Like so many people over the course of the COVID-19 pandemic, I decided I needed a change.
I’d lived in Toronto for 10 years, building a network of friends and contemporaries, and growing my career, from my first job after university (running a not-for-profit) to becoming a director of marketing with an international network of accelerator programs via Toronto Metropolitan University.
When Toronto entered lockdown in March 2020, the benefits of a worldly city filled with food and culture evaporated overnight. Like most urban centres, the city was ravaged by a lack of foot traffic, and many businesses shuttered, including my favourite local bar. My 500-square-foot condo, formerly a cute retreat, felt more like a cell to which I was confined for weeks at a time.
During the pandemic, our organization was absorbed by the university, so, after taking a buyout, I started to build a plan for the future and determined that I needed to try somewhere new. Friends and colleagues suggested Calgary as an option, citing its affordable housing and proximity to the mountains.
Moving across the country is not for everyone. But I’d done it once before, trekking out to Newfoundland from Southern Ontario for university, so I had an idea what to expect: I had to be ready to put in the work to develop a community, learn a new provincial culture, endure a chillier climate and build a life all my own. As a single LGBTQ+ person in my mid-thirties, I was nervous about leaving one of the most diverse, progressive cities in the world, and had nightmares of not being able to find anyone to date. I loved the energy of Toronto, where, pre-pandemic, I went out several times a week to eat, drink and see shows — would I be able to find everything I needed in Calgary?
I wanted to try my luck and give it a shot. The first step was finding a job: I landed a role with the University of Calgary, which I worked remotely for a few months from Toronto. Then, I found a Calgary real estate agent (who became my first new friend in the city), purchased a four-bedroom townhouse on a tree-lined street in the northeast for $270K, and made a plan to move in spring 2021.
Related: Now and Then: A Tale of Two First-Time Home-Buying Experiences in Calgary
When I arrived, I continued to work with the university before securing a fulfilling role leading the Branch Out Neurological Foundation, an Alberta-based charity with a national reach that does world-class work. Now, I’m working in marketing with the Calgary Chamber of Commerce, helping Calgary businesses thrive. From my experience in the innovation and non-profit sectors, there are tons of job opportunities here — the city has a bustling tech scene, and many large, Alberta-founded companies are in the process of evolving and looking for new, eager talent.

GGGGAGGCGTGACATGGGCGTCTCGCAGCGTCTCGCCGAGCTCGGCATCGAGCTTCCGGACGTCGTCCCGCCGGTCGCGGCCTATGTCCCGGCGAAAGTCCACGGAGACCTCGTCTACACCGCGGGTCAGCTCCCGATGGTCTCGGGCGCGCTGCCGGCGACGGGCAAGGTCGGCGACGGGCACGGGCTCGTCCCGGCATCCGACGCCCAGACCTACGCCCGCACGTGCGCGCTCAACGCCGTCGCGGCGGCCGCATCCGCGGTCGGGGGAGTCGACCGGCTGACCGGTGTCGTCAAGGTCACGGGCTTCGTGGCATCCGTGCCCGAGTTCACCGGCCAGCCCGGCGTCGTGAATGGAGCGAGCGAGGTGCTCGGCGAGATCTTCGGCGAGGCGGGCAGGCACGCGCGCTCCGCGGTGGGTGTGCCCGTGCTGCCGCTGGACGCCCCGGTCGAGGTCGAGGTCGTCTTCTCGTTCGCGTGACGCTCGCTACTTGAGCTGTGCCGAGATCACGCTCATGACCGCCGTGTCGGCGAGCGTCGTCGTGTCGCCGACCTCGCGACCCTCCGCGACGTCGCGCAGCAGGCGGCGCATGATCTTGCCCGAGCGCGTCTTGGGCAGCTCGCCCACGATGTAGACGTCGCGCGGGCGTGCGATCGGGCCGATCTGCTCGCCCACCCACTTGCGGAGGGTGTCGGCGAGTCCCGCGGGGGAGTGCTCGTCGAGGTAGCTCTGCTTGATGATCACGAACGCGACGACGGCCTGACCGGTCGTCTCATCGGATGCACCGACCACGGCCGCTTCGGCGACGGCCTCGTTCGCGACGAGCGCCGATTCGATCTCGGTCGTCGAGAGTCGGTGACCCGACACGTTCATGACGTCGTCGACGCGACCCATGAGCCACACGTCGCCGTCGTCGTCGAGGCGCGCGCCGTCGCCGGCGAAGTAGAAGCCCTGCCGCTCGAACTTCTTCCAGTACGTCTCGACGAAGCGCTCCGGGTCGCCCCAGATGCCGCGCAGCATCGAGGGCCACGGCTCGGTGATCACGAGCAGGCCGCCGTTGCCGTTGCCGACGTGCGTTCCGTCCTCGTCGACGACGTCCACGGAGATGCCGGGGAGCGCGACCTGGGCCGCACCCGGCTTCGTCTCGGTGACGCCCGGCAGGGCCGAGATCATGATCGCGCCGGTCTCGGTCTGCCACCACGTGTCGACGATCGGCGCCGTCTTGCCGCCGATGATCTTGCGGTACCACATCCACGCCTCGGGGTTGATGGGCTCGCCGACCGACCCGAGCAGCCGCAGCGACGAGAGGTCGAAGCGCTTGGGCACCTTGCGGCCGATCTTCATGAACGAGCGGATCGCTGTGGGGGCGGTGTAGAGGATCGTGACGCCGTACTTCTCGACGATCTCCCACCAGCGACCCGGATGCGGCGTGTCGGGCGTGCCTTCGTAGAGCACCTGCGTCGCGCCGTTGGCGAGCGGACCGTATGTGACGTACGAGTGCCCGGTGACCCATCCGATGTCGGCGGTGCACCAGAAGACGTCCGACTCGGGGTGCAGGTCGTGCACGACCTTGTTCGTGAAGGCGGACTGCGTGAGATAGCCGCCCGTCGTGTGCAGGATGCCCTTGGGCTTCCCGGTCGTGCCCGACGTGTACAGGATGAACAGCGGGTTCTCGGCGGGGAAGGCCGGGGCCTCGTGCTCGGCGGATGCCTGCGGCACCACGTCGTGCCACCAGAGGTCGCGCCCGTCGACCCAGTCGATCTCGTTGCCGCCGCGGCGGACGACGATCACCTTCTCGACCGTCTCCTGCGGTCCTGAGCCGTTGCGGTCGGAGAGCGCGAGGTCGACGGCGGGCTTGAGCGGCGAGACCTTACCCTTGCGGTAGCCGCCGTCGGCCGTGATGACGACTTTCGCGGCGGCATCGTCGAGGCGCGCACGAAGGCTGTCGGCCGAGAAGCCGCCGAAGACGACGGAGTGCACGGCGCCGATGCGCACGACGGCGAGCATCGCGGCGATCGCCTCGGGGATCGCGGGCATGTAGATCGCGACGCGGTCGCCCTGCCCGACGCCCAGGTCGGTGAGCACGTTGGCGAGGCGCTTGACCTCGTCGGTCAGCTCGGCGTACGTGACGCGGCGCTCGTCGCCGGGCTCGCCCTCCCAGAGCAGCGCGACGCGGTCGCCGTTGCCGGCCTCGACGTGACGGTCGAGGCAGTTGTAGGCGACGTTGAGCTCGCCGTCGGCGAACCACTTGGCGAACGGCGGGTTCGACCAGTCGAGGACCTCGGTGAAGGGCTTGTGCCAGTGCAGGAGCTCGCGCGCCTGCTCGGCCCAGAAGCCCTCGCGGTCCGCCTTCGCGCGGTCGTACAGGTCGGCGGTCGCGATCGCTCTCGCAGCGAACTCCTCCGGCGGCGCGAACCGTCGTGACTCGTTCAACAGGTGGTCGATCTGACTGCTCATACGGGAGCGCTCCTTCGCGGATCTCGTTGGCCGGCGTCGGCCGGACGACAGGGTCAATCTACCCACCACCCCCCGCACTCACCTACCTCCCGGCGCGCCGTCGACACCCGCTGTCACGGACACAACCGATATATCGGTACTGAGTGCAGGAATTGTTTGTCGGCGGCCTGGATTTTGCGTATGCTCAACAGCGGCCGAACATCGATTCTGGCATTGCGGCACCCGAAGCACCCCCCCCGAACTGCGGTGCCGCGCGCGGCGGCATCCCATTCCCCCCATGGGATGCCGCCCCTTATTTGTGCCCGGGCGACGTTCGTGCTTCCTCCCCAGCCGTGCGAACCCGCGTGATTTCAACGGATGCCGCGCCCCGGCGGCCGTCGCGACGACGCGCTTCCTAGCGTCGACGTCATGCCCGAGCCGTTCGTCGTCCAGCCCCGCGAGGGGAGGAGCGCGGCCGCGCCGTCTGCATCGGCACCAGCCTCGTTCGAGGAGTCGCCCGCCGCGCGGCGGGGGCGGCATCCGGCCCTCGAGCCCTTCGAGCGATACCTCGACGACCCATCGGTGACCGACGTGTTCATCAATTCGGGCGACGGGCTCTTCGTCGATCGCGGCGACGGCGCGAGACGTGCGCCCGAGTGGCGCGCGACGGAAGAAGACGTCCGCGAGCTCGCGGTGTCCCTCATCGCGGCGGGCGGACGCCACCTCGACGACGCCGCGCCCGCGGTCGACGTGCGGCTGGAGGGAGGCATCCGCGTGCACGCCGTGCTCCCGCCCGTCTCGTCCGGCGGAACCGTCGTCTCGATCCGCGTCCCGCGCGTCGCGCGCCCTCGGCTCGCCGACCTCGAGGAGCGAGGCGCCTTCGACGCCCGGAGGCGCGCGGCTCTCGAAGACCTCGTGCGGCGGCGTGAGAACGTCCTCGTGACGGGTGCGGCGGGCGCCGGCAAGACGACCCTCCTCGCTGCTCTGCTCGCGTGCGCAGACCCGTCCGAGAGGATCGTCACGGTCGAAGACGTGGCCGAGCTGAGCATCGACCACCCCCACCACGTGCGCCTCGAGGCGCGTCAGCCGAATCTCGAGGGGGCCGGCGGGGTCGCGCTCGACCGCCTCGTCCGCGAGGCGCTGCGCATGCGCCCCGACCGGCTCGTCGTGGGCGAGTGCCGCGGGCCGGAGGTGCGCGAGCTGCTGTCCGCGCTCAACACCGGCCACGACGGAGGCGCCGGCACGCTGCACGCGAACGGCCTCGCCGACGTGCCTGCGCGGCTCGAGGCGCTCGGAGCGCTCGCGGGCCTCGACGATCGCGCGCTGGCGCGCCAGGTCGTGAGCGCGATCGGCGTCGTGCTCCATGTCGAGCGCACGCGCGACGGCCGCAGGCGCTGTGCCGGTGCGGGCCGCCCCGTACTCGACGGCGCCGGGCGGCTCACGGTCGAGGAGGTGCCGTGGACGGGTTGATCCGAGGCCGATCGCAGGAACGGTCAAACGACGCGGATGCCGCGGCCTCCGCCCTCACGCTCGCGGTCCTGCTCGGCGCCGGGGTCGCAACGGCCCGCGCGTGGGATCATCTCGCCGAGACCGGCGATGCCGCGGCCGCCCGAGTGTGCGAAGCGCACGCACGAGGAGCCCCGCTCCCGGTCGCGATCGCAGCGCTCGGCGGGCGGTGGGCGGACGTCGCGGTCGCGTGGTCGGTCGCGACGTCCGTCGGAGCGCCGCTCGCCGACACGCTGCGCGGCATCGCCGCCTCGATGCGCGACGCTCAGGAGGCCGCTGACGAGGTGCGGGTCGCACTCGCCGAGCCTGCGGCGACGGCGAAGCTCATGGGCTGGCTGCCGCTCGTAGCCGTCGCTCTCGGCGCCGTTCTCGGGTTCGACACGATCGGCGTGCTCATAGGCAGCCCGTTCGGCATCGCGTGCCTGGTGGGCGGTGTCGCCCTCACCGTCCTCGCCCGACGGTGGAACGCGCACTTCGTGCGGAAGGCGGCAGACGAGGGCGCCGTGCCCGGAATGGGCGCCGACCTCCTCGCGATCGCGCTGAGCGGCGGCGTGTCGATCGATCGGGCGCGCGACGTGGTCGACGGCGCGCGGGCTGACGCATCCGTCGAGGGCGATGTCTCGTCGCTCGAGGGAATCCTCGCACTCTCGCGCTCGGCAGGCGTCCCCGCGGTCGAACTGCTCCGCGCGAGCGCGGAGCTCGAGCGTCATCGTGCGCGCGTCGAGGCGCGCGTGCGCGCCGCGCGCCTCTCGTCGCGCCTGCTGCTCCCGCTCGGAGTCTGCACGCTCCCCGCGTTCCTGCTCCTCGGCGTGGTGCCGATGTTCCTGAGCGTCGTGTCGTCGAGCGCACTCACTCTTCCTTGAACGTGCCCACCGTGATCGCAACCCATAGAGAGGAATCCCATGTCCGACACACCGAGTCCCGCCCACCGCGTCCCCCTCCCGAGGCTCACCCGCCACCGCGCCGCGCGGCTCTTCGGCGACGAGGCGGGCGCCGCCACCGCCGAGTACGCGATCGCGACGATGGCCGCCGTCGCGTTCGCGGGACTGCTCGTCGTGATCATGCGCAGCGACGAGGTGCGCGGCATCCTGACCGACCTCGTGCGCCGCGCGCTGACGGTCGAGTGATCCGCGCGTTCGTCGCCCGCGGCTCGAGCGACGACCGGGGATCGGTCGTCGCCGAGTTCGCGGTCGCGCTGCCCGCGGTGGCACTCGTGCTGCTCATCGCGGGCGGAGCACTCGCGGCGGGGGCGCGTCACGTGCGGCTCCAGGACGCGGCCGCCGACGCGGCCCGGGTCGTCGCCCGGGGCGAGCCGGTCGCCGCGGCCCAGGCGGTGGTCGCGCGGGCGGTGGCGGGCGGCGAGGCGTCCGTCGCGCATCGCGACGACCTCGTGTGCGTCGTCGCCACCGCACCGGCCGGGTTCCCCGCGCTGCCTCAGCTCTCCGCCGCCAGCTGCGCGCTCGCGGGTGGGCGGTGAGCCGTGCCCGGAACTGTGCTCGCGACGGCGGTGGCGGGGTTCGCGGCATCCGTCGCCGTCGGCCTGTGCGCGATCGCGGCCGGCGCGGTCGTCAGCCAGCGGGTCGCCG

What I didn’t know when I relocated is that Calgary is the third-most diverse city in the country, with vibrant groups including an open and growing LGBTQ+ community. In the city’s northeast, where I live, I’ve discovered many go-to spots, including the best Peruvian food I’ve ever had at Pio. Downtown Calgary is active and exciting, with some neighbourhoods reminding me of the best of Toronto and St. John’s. I’m often at Bridgette Bar or on a swing at Porch, or having a drink at Betty Lou’s Library or The Backlot — and there are still so many places I want to check out. I’ve enjoyed several Calgary Philharmonic Orchestra performances, including a one-of-a-kind pairing with drag performer Tynomi Banks.
But more than finding cool hangouts and good eats, I’ve made an entire network of lifelong friends here. We’ve been camping, partying and exploring, just like I did with my friends in Toronto, and St. John’s before that. If you’re willing to put yourself out there and leap into new communities, Albertans are ready to welcome you. It’s not always easy to build new relationships, but growing cities like Calgary are the perfect place to do it.
Inspired by my journey, as well as the provincial government’s persuasive Alberta Is Calling campaign, a bunch of my friends who are looking to move on from pricey Southern Ontario have explored Alberta as an option, with two of them buying homes of their own in Calgary and Edmonton.
Oh, and about my dating fears: I’ve had plenty of dates, with some really great guys. I’ll admit, it’s not quite the same as the gay village in Toronto, but for any LGBTQ+ folks considering Calgary, there is a massive, diverse, progressive community here, with a place for anyone.
Toronto is unique — I do miss things about it — but so is Calgary. There’s so much opportunity with a reasonable cost of living; I’m so glad I made the leap to start the next chapter of my life here.